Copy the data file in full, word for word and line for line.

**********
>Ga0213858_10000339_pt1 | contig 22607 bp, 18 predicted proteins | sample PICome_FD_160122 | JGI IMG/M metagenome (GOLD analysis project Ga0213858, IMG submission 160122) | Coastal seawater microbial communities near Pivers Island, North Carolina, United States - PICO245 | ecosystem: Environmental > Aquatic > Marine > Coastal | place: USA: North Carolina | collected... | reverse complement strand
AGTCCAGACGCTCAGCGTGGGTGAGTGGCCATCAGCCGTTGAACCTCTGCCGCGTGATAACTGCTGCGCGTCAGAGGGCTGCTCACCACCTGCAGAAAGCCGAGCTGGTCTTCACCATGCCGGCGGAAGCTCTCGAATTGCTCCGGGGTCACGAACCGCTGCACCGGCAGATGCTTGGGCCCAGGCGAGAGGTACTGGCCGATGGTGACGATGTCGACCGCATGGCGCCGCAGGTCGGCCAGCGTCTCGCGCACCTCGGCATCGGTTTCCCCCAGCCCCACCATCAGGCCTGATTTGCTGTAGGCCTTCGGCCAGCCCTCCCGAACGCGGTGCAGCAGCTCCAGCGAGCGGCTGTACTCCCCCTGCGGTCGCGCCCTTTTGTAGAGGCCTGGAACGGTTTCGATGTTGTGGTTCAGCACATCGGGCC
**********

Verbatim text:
>Ga0213858_10000339_pt1 | contig 22607 bp, 18 predicted proteins | sample PICome_FD_160122 | JGI IMG/M metagenome (GOLD analysis project Ga0213858, IMG submission 160122) | Coastal seawater microbial communities near Pivers Island, North Carolina, United States - PICO245 | ecosystem: Environmental > Aquatic > Marine > Coastal | place: USA: North Carolina | collected... | reverse complement strand
AGTCCAGACGCTCAGCGTGGGTGAGTGGCCATCAGCCGTTGAACCTCTGCCGCGTGATAACTGCTGCGCGTCAGAGGGCTGCTCACCACCTGCAGAAAGCCGAGCTGGTCTTCACCATGCCGGCGGAAGCTCTCGAATTGCTCCGGGGTCACGAACCGCTGCACCGGCAGATGCTTGGGCCCAGGCGAGAGGTACTGGCCGATGGTGACGATGTCGACCGCATGGCGCCGCAGGTCGGCCAGCGTCTCGCGCACCTCGGCATCGGTTTCCCCCAGCCCCACCATCAGGCCTGATTTGCTGTAGGCCTTCGGCCAGCCCTCCCGAACGCGGTGCAGCAGCTCCAGCGAGCGGCTGTACTCCCCCTGCGGTCGCGCCCTTTTGTAGAGGCCTGGAACGGTTTCGATGTTGTGGTTCAGCACATCGGGCC